Today’s column is by your humble weekend editor, Eric O. Scott, who has written for The Wild Hunt since 2012. The Wild Hunt is always open to submissions for its weekend section. Please send queries or complete submissions to firstname.lastname@example.org. Earlier this week, BBC News reported that a burial chamber designed as a replica of Neolithic-style long barrows had been designated as a Druidic place of worship. (The Wild Hunt covered the story in our regular Pagan Community Notes feature on Monday.) The barrow will eventually hold hundreds of urns, housed in dozens of small niches built into the walls of four burial chambers.
When I began to write for The Wild Hunt, one of the first things I was asked by friend outside the Pagan community was, “What exactly is ‘Pagan news?'”
My answer was, “You wouldn’t ask that question if the word ‘Pagan’ was replaced with ‘Jewish.’”
At least in my Miami circles, there’s no doubt what our Jewish newspapers cover: news about Jews and Judaism that comes from or impacts the Jewish community. That might include commentary about events and it might include some related stories, but every story emerges from or intersects with the Jewish community. That could be stories about sampling Ashkenazi DNA or a reflection about the Shoah and contemporary refugee crises or work-arounds for electricity use on different days of the week (In some Jewish denominations, the use of electricity on Shabbat is generally forbidden as interpreted they interpret Halacha). In our community, it could be stories about traveling to Iceland, representation of Witches in media, or Pagans are conducting food drives. How then could “Pagan news” be a confusing term?
Our Wheel of the Year is a path of constant transition. It reminds us, at times, how nature – all things in fact – are in flow. At times, it feels uncomfortable that flow is real; and, at times, unbearable, that change must happen. One of our deepest mysteries is how impermanence is our bedrock. My colleagues and I at the The Wild Hunt have been in dialogue about our transition for weeks, and yet, Heather Greene’s departure from the team still seems unreal.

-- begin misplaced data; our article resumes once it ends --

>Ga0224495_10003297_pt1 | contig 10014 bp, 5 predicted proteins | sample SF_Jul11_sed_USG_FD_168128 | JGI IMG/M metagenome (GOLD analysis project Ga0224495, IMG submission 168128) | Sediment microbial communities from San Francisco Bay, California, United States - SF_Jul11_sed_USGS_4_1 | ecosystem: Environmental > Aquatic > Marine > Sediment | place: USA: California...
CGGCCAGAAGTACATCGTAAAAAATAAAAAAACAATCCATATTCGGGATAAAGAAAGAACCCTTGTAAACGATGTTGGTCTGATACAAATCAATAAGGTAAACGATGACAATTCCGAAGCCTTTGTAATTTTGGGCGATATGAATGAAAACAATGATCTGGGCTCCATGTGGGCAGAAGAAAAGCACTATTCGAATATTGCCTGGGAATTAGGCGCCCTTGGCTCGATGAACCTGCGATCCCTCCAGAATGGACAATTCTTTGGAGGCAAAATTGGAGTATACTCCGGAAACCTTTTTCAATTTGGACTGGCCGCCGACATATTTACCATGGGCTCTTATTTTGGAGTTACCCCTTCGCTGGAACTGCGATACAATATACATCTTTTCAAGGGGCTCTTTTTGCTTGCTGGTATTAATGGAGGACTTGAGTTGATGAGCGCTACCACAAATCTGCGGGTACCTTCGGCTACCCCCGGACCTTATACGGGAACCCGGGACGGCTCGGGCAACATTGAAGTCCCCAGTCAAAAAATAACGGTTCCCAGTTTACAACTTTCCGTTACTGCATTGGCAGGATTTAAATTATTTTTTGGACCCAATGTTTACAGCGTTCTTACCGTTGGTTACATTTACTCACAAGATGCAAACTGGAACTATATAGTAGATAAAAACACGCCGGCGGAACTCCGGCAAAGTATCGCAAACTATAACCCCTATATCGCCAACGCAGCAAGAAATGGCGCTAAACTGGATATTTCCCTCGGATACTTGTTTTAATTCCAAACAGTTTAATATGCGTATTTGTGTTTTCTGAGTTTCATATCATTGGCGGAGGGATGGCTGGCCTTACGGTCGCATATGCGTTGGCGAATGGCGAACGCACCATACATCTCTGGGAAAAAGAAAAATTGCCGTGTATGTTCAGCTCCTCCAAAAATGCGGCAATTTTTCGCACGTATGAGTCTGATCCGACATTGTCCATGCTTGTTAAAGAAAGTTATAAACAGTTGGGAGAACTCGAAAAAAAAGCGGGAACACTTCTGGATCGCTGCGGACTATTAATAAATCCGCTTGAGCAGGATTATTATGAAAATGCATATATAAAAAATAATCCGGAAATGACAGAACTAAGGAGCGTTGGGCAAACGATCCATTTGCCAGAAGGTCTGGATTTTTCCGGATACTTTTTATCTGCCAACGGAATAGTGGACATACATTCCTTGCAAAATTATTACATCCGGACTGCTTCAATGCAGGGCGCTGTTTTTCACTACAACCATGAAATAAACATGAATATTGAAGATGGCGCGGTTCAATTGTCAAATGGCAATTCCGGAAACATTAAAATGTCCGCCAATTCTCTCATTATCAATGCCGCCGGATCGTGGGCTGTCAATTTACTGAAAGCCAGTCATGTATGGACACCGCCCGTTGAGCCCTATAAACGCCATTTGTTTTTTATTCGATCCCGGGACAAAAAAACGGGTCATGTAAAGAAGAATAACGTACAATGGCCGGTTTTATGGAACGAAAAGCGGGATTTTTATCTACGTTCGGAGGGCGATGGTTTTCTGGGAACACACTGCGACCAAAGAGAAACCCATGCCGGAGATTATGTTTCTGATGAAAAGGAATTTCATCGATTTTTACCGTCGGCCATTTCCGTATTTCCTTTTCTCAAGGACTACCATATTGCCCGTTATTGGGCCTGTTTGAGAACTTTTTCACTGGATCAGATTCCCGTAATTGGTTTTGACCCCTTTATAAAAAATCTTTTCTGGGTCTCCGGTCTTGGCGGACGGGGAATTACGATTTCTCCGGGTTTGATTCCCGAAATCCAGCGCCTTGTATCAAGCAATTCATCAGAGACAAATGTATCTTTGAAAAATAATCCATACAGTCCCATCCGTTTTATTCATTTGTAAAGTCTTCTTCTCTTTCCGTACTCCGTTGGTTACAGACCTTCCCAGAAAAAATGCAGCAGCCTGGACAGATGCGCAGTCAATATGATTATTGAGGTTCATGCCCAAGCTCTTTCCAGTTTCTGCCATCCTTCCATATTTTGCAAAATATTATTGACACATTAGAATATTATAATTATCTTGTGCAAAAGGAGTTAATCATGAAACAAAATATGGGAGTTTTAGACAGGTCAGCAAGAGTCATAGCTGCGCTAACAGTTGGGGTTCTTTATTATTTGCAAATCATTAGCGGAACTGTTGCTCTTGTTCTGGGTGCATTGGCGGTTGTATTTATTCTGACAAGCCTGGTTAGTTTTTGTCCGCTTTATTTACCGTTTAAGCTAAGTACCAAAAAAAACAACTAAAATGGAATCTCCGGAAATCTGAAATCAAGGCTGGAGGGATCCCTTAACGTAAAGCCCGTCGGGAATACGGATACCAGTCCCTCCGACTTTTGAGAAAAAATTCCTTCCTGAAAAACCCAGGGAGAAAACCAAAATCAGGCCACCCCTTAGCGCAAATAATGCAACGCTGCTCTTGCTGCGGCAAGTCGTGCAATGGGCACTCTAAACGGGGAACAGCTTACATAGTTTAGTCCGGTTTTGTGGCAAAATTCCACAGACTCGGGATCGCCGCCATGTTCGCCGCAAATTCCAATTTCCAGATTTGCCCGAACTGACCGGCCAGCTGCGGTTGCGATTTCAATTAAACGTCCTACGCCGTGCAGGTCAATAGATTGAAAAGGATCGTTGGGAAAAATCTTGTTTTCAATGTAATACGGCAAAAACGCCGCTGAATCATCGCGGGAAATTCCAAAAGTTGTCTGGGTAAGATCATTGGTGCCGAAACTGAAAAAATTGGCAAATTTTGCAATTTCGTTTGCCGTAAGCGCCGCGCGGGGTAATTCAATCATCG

ATLANTA – The editor and publisher of The Wild Hunt, Heather Greene, has announced her retirement as of October 31. Greene started with the organization in 2012 as a weekly news writer and took over as editor in 2014 from founder Jason Pitzl. After six years of service to the community as a journalist and editor, Greene has decided to step down in order to spend more time with family and pursue a new career path.
Or, that is how I imagine the news story would start if I or someone else were to write it in that style. But let’s try something a bit more personal. After six years of writing and editing for The Wild Hunt, I have decided to retire and hand the baton over to a new administration.
An intimate pointed out to me recently that when it comes to literature, I have a distinct preference for a specific sort of narrative: that of an unbeliever coming face to face with the possibility of a religious awakening, and then, after staring long into that profundity, choosing to turn away from it. I protested this idea at first, but after she pointed out the kinds of writing I point to as my personal models for writing about religion, I had to concede that she had a point. For example, take Next Year in Jersualem, one of my favorite essays, published in Rolling Stone in 1977. Ellen Willis writes about her powerful attraction to orthodox Judaism after seeing her brother embrace it; she goes so far as to move to Israel and take up studies under a Hasidic rabbi. Willis finds, however, that as much as the religion appeals to her, and more than that, makes sense to her, she cannot reconcile it with the feminism that is the foundation of her ethics.